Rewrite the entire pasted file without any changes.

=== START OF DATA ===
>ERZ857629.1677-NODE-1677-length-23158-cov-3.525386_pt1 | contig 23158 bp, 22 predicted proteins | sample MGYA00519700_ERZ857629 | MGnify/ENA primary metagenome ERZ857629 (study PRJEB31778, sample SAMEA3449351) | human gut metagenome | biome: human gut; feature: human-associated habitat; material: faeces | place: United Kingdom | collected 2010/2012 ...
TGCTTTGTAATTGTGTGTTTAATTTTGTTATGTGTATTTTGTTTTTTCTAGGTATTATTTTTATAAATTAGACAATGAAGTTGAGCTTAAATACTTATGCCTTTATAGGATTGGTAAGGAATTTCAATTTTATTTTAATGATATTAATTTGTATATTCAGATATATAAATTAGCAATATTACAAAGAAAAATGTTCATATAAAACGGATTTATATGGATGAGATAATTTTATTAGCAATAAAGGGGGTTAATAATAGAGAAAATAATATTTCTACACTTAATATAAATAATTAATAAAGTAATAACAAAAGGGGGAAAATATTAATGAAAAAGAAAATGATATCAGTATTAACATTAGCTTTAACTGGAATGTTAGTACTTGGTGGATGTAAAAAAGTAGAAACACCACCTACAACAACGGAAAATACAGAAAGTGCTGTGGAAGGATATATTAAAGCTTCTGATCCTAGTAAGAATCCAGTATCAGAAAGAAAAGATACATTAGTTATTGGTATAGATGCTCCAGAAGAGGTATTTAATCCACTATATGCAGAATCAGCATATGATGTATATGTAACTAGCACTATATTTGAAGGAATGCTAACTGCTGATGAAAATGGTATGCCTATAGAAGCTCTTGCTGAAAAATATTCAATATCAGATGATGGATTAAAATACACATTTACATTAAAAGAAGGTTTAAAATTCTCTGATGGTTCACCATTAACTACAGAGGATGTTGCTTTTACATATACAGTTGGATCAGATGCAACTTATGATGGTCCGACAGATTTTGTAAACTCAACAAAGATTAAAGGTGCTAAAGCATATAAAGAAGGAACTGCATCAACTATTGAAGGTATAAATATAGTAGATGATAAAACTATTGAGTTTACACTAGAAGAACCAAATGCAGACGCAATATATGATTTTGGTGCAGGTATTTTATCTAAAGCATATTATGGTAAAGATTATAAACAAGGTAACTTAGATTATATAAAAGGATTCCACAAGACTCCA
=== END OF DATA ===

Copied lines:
>ERZ857629.1677-NODE-1677-length-23158-cov-3.525386_pt1 | contig 23158 bp, 22 predicted proteins | sample MGYA00519700_ERZ857629 | MGnify/ENA primary metagenome ERZ857629 (study PRJEB31778, sample SAMEA3449351) | human gut metagenome | biome: human gut; feature: human-associated habitat; material: faeces | place: United Kingdom | collected 2010/2012 ...
TGCTTTGTAATTGTGTGTTTAATTTTGTTATGTGTATTTTGTTTTTTCTAGGTATTATTTTTATAAATTAGACAATGAAGTTGAGCTTAAATACTTATGCCTTTATAGGATTGGTAAGGAATTTCAATTTTATTTTAATGATATTAATTTGTATATTCAGATATATAAATTAGCAATATTACAAAGAAAAATGTTCATATAAAACGGATTTATATGGATGAGATAATTTTATTAGCAATAAAGGGGGTTAATAATAGAGAAAATAATATTTCTACACTTAATATAAATAATTAATAAAGTAATAACAAAAGGGGGAAAATATTAATGAAAAAGAAAATGATATCAGTATTAACATTAGCTTTAACTGGAATGTTAGTACTTGGTGGATGTAAAAAAGTAGAAACACCACCTACAACAACGGAAAATACAGAAAGTGCTGTGGAAGGATATATTAAAGCTTCTGATCCTAGTAAGAATCCAGTATCAGAAAGAAAAGATACATTAGTTATTGGTATAGATGCTCCAGAAGAGGTATTTAATCCACTATATGCAGAATCAGCATATGATGTATATGTAACTAGCACTATATTTGAAGGAATGCTAACTGCTGATGAAAATGGTATGCCTATAGAAGCTCTTGCTGAAAAATATTCAATATCAGATGATGGATTAAAATACACATTTACATTAAAAGAAGGTTTAAAATTCTCTGATGGTTCACCATTAACTACAGAGGATGTTGCTTTTACATATACAGTTGGATCAGATGCAACTTATGATGGTCCGACAGATTTTGTAAACTCAACAAAGATTAAAGGTGCTAAAGCATATAAAGAAGGAACTGCATCAACTATTGAAGGTATAAATATAGTAGATGATAAAACTATTGAGTTTACACTAGAAGAACCAAATGCAGACGCAATATATGATTTTGGTGCAGGTATTTTATCTAAAGCATATTATGGTAAAGATTATAAACAAGGTAACTTAGATTATATAAAAGGATTCCACAAGACTCCA